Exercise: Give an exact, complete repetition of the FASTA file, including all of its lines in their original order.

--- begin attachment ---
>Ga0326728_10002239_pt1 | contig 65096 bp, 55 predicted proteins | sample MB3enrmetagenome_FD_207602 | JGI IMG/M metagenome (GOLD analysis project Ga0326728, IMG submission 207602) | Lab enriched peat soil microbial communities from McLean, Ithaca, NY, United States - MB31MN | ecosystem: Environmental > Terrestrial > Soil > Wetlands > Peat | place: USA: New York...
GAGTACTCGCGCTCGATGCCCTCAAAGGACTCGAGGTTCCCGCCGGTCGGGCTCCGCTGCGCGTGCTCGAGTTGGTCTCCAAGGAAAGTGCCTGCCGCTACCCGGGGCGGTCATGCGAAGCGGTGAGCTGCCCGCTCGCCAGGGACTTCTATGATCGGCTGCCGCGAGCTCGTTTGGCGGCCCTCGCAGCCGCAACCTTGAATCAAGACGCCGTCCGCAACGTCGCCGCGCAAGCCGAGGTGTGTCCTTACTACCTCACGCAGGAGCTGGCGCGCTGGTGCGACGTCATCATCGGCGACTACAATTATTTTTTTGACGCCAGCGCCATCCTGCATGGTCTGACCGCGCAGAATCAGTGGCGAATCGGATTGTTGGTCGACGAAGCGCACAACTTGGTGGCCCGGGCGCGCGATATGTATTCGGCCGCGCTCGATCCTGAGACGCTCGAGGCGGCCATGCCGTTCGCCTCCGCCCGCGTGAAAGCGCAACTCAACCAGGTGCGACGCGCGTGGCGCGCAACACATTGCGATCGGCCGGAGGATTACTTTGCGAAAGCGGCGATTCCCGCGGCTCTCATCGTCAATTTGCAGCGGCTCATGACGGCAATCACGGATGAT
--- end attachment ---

>Ga0326728_10002239_pt1 | contig 65096 bp, 55 predicted proteins | sample MB3enrmetagenome_FD_207602 | JGI IMG/M metagenome (GOLD analysis project Ga0326728, IMG submission 207602) | Lab enriched peat soil microbial communities from McLean, Ithaca, NY, United States - MB31MN | ecosystem: Environmental > Terrestrial > Soil > Wetlands > Peat | place: USA: New York...
GAGTACTCGCGCTCGATGCCCTCAAAGGACTCGAGGTTCCCGCCGGTCGGGCTCCGCTGCGCGTGCTCGAGTTGGTCTCCAAGGAAAGTGCCTGCCGCTACCCGGGGCGGTCATGCGAAGCGGTGAGCTGCCCGCTCGCCAGGGACTTCTATGATCGGCTGCCGCGAGCTCGTTTGGCGGCCCTCGCAGCCGCAACCTTGAATCAAGACGCCGTCCGCAACGTCGCCGCGCAAGCCGAGGTGTGTCCTTACTACCTCACGCAGGAGCTGGCGCGCTGGTGCGACGTCATCATCGGCGACTACAATTATTTTTTTGACGCCAGCGCCATCCTGCATGGTCTGACCGCGCAGAATCAGTGGCGAATCGGATTGTTGGTCGACGAAGCGCACAACTTGGTGGCCCGGGCGCGCGATATGTATTCGGCCGCGCTCGATCCTGAGACGCTCGAGGCGGCCATGCCGTTCGCCTCCGCCCGCGTGAAAGCGCAACTCAACCAGGTGCGACGCGCGTGGCGCGCAACACATTGCGATCGGCCGGAGGATTACTTTGCGAAAGCGGCGATTCCCGCGGCTCTCATCGTCAATTTGCAGCGGCTCATGACGGCAATCACGGATGAT